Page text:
A residual interest in a securitization that does not qualify for the ratings-based approach, including a credit-enhancing interest-only strip that is not deducted from Tier 1 capital under the concentration limit, is subject to a dollar-for-dollar capital charge. In these instances, the required amount of risk-based capital is equal to the face amount of the residual interest, even when this amount exceeds the full capital charge (normally 8 percent) on the underlying assets.4 For example, a banking organization that sells $100 in credit card loans and retains a $10 first loss exposure in the form of a residual interest is required to hold $10 in risk-based capital against this exposure.
In contrast to contractual recourse exposures, implicit recourse is a more subtle form of exposure. Implicit recourse arises from an institution providing post-sale support to a securitization in excess of any contractual obligation. Despite differences in how contractual and implicit recourse exposures originate, both types of credit enhancements expose an institution to the risk of loss arising from deterioration in the credit quality of the underlying assets of the securitization. Banking organizations deemed to be providing implicit recourse are generally required to hold capital against the entire outstanding amount of assets sold, as though they remained on the books, for risk-based capital purposes.5
Banking organizations typically have provided implicit recourse in situations where the originating organization perceived that the failure to provide this support, even though not contractually required, would damage its future access to the asset-backed securities market. An originating banking organization can provide implicit recourse in a variety of ways. The ultimate determination as to whether implicit recourse exists depends on the facts. However, as discussed in detail later in this document, the following actions point to a finding of implicit recourse:
Selling assets to a securitization trust or other special purpose entity (SPE) at a discount from the price specified in the securitization documents, which is typically par value;
Purchasing assets from a trust or other SPE at an amount greater than fair value;
Exchanging performing assets for nonperforming assets in a trust or other SPE; and
Funding credit enhancements beyond contractual requirements.
By providing implicit recourse, a banking organization signals to the market that the risks inherent in the securitized assets are still held by the organization and, in effect, have not been transferred. Accordingly, supervisors must be attentive to banking organizations that provide implicit support given the risk these actions pose to the organizations' financial condition. Increased attention should be given to situations where a banking organization is more likely to provide implicit support.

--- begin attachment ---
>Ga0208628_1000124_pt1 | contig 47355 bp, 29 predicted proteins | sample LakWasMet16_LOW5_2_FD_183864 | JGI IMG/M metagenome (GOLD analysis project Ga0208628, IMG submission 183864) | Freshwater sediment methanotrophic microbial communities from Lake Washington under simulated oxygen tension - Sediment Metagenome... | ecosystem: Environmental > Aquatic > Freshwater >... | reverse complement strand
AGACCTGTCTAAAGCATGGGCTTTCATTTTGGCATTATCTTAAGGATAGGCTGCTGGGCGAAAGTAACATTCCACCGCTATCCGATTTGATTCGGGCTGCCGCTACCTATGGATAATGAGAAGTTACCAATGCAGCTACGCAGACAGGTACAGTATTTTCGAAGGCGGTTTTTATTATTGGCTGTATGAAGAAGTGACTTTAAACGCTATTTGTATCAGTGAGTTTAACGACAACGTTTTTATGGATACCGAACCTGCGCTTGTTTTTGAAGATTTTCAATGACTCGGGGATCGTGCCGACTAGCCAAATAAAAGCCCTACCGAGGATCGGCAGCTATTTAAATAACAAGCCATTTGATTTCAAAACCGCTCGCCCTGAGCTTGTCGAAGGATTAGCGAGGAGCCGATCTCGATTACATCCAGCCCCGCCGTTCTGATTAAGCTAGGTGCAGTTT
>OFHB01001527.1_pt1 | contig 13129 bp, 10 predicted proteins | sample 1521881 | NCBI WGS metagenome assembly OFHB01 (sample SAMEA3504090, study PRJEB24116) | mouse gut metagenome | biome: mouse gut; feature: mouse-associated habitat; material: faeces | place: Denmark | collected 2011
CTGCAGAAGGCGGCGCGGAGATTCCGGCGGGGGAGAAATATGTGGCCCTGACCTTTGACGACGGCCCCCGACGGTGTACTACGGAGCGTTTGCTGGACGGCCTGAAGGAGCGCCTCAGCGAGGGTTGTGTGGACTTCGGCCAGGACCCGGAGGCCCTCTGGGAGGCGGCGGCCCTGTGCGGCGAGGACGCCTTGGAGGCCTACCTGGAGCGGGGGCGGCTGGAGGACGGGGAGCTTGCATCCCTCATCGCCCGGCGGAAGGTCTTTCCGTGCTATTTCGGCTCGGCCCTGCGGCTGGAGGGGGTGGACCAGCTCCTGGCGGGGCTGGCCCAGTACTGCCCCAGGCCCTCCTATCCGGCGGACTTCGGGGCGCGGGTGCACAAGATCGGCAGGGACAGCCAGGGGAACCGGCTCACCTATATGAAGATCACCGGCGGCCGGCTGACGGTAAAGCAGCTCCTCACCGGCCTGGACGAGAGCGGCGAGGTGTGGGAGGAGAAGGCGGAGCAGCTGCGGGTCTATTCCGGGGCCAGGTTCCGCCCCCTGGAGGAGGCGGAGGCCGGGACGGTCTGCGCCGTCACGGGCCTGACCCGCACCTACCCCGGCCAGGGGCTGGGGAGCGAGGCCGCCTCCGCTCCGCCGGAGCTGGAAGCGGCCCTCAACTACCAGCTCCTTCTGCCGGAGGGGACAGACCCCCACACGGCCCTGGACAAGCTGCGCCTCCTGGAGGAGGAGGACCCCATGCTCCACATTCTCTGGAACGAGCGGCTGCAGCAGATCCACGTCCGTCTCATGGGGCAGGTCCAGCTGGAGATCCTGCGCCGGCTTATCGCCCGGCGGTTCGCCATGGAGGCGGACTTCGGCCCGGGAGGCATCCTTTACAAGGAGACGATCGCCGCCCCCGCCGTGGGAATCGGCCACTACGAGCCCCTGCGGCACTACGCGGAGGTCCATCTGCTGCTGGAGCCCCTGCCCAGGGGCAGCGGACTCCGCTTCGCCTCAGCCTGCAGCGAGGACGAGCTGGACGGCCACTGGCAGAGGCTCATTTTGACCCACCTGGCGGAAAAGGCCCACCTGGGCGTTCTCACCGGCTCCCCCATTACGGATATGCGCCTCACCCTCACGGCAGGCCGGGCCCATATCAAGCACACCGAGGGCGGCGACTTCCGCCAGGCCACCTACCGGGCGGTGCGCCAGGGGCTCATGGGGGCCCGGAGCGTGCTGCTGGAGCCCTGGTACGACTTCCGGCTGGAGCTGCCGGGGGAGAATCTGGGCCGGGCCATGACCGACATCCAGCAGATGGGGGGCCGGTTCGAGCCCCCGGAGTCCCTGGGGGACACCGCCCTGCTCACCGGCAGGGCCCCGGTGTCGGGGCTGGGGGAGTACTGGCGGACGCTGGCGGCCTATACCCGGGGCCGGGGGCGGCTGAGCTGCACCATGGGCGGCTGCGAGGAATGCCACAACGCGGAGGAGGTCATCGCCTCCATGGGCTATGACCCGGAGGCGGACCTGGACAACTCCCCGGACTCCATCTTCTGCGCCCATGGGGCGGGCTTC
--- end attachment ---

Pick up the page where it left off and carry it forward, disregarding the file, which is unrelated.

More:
Particular attention should be paid to revolving securitizations, such as those used for credit card lines and home equity lines of credit, where receivables generated by the lines are sold into the securitization. Typically, these securitizations provide that, when certain performance criteria hit specified thresholds, no new receivables can be sold into the securitization, and the principal on the bonds issued will begin to pay out. Such an event, known as an early amortization event, is intended to protect investors from further deterioration in the underlying asset pool. Once an early amortization event occurs, the banking organization could have difficulties using securitization as a continuing source of funding and, at the same time, have to fund the new receivables generated by the lines of credit on its balance sheet. Thus, banking organizations have an incentive to avoid early amortization by providing implicit support to the securitization.
Examiners accordingly should be alert for securitizations that are approaching early amortization triggers, such as a decrease in the excess spread6 below a certain threshold, or an increase in delinquencies beyond a certain rate. Examiners should review securitization documents (e.g., the pooling and servicing agreement) to ensure that the securitizing banking organization limits any post-sale support to that specified in the terms and conditions in the documents. Examiners should also review a sample of receivables transferred between the seller and the trust to ensure these transfers were conducted in accordance with the contractual terms of the securitization, particularly when the overall credit quality of the securitized receivables has deteriorated. While banking organizations are not prohibited from providing implicit recourse, such support will generally result in higher capital requirements.